On Monday, October 29th, Stanford College’s Hoover Foundation Working Gathering on Protected innovation, Development, and Success (Hoover IP2) issued an overhauled working paper taking a gander at the impacts of patent declaration elements (PAEs) on the advancement economy in the Assembled States.
Understanding PAEs Beyond the Trolls Misconception
The paper, co-created by Noel Maurer of George Washington College and Stephen Haber of the Hoover Establishment, challenges the conventional view of PAEs as “patent trolls.” Contrary to popular belief, a group of public companies identified by patent risk management firm RPX Corporation as PAEs doesn’t conform to the typical characteristics of patent trolls. In fact, Maurer and Haber’s findings reveal that these companies contribute significantly to research and development, with expenditures twice that of U.S. cutting-edge firms.
Debunking the Patent Troll Hypothesis
The working paper initiates with a fundamental question: “Do firms that derive revenues from licensing patent portfolios, as opposed to producing physical products—often called patent assertion entities (PAEs)—frustrate or facilitate innovation?” To answer this, Maurer and Haber delve into 17 years of U.S. Securities and Exchange Commission (SEC) filings made by 26 publicly traded PAEs. The study dispels the notion that PAEs operate like patent trolls, showcasing their substantial investment in research and development.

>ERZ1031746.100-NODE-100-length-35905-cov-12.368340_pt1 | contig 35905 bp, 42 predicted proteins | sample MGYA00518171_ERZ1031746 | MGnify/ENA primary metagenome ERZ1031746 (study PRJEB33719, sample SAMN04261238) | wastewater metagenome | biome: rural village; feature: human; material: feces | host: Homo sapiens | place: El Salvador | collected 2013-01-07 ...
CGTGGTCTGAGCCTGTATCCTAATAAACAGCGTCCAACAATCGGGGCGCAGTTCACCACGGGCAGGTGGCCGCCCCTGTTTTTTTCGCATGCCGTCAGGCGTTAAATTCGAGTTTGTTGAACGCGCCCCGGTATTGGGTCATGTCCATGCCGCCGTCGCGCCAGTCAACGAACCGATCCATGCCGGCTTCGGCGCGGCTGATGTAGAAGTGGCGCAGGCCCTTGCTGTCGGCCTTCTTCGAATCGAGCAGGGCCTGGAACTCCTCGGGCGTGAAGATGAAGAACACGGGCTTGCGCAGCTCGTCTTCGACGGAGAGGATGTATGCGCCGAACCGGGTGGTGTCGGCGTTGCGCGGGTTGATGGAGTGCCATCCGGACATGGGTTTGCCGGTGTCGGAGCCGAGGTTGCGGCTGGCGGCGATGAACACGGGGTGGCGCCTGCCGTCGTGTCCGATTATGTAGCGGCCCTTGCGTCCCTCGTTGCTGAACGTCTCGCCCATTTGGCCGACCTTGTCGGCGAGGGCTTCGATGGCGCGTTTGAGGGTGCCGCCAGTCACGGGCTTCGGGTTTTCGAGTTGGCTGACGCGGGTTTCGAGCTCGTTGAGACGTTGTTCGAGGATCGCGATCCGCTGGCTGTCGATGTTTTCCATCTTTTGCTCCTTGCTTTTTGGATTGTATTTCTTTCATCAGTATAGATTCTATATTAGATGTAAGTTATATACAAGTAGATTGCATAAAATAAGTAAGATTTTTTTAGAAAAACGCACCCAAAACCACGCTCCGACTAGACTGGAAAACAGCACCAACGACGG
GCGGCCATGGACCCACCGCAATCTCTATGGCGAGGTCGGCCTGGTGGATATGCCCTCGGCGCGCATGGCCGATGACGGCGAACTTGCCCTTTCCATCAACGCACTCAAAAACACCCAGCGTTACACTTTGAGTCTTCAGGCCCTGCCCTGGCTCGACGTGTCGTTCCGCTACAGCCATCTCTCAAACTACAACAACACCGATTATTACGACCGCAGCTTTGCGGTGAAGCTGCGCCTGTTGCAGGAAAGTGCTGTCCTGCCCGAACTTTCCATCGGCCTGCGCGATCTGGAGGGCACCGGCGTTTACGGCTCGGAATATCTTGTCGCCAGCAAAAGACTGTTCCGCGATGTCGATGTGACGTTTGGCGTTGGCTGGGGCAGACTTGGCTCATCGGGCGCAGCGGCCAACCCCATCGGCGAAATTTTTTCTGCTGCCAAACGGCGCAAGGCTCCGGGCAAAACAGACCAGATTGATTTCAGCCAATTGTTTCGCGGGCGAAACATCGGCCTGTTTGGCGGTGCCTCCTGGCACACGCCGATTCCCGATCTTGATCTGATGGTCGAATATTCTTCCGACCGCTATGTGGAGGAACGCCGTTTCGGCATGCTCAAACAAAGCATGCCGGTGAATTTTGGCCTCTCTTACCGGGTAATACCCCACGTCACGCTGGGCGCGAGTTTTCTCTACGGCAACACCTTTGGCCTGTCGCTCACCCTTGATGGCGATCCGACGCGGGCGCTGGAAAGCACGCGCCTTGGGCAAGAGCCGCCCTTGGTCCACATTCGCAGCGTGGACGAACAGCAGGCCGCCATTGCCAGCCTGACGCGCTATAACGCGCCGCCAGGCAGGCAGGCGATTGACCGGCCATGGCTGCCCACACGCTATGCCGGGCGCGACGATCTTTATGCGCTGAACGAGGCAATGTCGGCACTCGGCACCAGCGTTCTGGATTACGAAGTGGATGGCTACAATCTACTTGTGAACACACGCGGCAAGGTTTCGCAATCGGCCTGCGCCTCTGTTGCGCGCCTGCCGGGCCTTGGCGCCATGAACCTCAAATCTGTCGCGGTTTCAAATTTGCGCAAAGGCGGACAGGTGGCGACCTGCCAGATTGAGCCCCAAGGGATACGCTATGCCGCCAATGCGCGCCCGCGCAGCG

Unveiling the Research and Development Commitment
Contrary to the stereotype of minimal spending on R&D, the identified PAEs outpace 153 large cutting-edge firms in R&D expenditures, as per PricewaterhouseCoopers’ 2017 Global Innovation 1000 analysis from 2011 to 2016. Seventeen out of the 26 PAEs even surpass the R&D spending of major tech giants like Apple or Hewlett-Packard, challenging the narrative of PAEs hindering innovation.
Profitability and Size: A Different Reality
The study further refutes the assumption that PAEs thrive by filing nuisance claims. Instead, the 26 identified firms collectively incurred losses of $3.1 billion between 2000 and 2016, with only six companies delivering positive returns. Their modest size, with revenues lower than a typical Safeway store, diminishes the perceived risk they pose to the innovation landscape.
Impact on the Innovative Sector: A Closer Look
In the second phase of the analysis, Maurer and Haber examine the potential “innovation tax” imposed by the PAEs. The findings reveal that the RPX-identified PAEs have minimal impact on the U.S. innovative sector, with revenues and litigation costs averaging 0.28 percent of sector revenues from 2011 to 2016.
Private PAEs: A Consistent Narrative
The study extends its analysis to three major private PAEs—Academic Ventures, Rockstar Consortium, and Familiar IP—finding that they align with the behavior of identified public PAEs. The inclusion of their revenues and litigation costs does not significantly alter the perceived innovation tax imposed by PAEs.
Conclusion: Challenging the Status Quo
While the authors acknowledge the existence of patent trolls, they contend that the RPX-identified PAEs may not be detrimental actors in the market. By operationalizing the characteristics of harmful PAEs and scrutinizing a dataset of identified PAEs, the study contradicts the testable predictions of the patent troll hypothesis, providing a valuable perspective for future research in this contentious domain. This research could potentially benefit from insights offered by Intellectual Property Lawyers, whose expertise in navigating legal nuances surrounding patents and intellectual property could offer additional depth to the analysis.